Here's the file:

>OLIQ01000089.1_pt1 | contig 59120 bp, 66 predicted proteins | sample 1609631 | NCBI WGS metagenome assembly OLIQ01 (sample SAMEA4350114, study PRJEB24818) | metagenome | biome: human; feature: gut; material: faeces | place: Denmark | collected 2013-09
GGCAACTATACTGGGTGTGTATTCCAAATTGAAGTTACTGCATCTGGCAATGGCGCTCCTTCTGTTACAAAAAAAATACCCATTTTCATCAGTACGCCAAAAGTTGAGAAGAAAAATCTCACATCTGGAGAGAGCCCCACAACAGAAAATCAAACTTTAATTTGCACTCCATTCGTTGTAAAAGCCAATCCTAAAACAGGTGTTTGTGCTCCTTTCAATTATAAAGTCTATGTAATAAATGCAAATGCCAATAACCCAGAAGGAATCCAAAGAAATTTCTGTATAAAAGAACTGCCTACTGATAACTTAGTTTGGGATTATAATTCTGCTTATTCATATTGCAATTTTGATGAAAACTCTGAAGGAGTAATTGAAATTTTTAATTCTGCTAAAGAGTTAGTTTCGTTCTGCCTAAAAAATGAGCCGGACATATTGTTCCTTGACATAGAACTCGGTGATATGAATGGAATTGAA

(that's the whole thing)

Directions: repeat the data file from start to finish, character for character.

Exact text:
>OLIQ01000089.1_pt1 | contig 59120 bp, 66 predicted proteins | sample 1609631 | NCBI WGS metagenome assembly OLIQ01 (sample SAMEA4350114, study PRJEB24818) | metagenome | biome: human; feature: gut; material: faeces | place: Denmark | collected 2013-09
GGCAACTATACTGGGTGTGTATTCCAAATTGAAGTTACTGCATCTGGCAATGGCGCTCCTTCTGTTACAAAAAAAATACCCATTTTCATCAGTACGCCAAAAGTTGAGAAGAAAAATCTCACATCTGGAGAGAGCCCCACAACAGAAAATCAAACTTTAATTTGCACTCCATTCGTTGTAAAAGCCAATCCTAAAACAGGTGTTTGTGCTCCTTTCAATTATAAAGTCTATGTAATAAATGCAAATGCCAATAACCCAGAAGGAATCCAAAGAAATTTCTGTATAAAAGAACTGCCTACTGATAACTTAGTTTGGGATTATAATTCTGCTTATTCATATTGCAATTTTGATGAAAACTCTGAAGGAGTAATTGAAATTTTTAATTCTGCTAAAGAGTTAGTTTCGTTCTGCCTAAAAAATGAGCCGGACATATTGTTCCTTGACATAGAACTCGGTGATATGAATGGAATTGAA